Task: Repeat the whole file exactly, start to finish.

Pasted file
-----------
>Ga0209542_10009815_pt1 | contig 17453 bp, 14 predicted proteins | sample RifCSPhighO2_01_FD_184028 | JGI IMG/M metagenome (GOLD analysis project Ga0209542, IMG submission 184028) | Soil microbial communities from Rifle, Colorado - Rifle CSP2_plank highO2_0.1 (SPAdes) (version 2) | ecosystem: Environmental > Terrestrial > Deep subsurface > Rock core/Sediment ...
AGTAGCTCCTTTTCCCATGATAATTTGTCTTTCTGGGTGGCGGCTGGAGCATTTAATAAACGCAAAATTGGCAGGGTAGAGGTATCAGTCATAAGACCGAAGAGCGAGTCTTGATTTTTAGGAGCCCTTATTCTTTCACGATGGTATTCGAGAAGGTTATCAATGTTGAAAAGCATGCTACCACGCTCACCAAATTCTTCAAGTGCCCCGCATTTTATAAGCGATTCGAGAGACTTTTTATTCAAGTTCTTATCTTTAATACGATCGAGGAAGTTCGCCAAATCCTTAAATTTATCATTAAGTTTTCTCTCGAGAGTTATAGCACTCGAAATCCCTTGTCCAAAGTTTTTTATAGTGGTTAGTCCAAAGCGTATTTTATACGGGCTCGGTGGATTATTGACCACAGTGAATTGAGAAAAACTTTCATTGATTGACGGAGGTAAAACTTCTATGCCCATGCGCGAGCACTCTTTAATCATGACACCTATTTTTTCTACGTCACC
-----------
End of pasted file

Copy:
>Ga0209542_10009815_pt1 | contig 17453 bp, 14 predicted proteins | sample RifCSPhighO2_01_FD_184028 | JGI IMG/M metagenome (GOLD analysis project Ga0209542, IMG submission 184028) | Soil microbial communities from Rifle, Colorado - Rifle CSP2_plank highO2_0.1 (SPAdes) (version 2) | ecosystem: Environmental > Terrestrial > Deep subsurface > Rock core/Sediment ...
AGTAGCTCCTTTTCCCATGATAATTTGTCTTTCTGGGTGGCGGCTGGAGCATTTAATAAACGCAAAATTGGCAGGGTAGAGGTATCAGTCATAAGACCGAAGAGCGAGTCTTGATTTTTAGGAGCCCTTATTCTTTCACGATGGTATTCGAGAAGGTTATCAATGTTGAAAAGCATGCTACCACGCTCACCAAATTCTTCAAGTGCCCCGCATTTTATAAGCGATTCGAGAGACTTTTTATTCAAGTTCTTATCTTTAATACGATCGAGGAAGTTCGCCAAATCCTTAAATTTATCATTAAGTTTTCTCTCGAGAGTTATAGCACTCGAAATCCCTTGTCCAAAGTTTTTTATAGTGGTTAGTCCAAAGCGTATTTTATACGGGCTCGGTGGATTATTGACCACAGTGAATTGAGAAAAACTTTCATTGATTGACGGAGGTAAAACTTCTATGCCCATGCGCGAGCACTCTTTAATCATGACACCTATTTTTTCTACGTCACC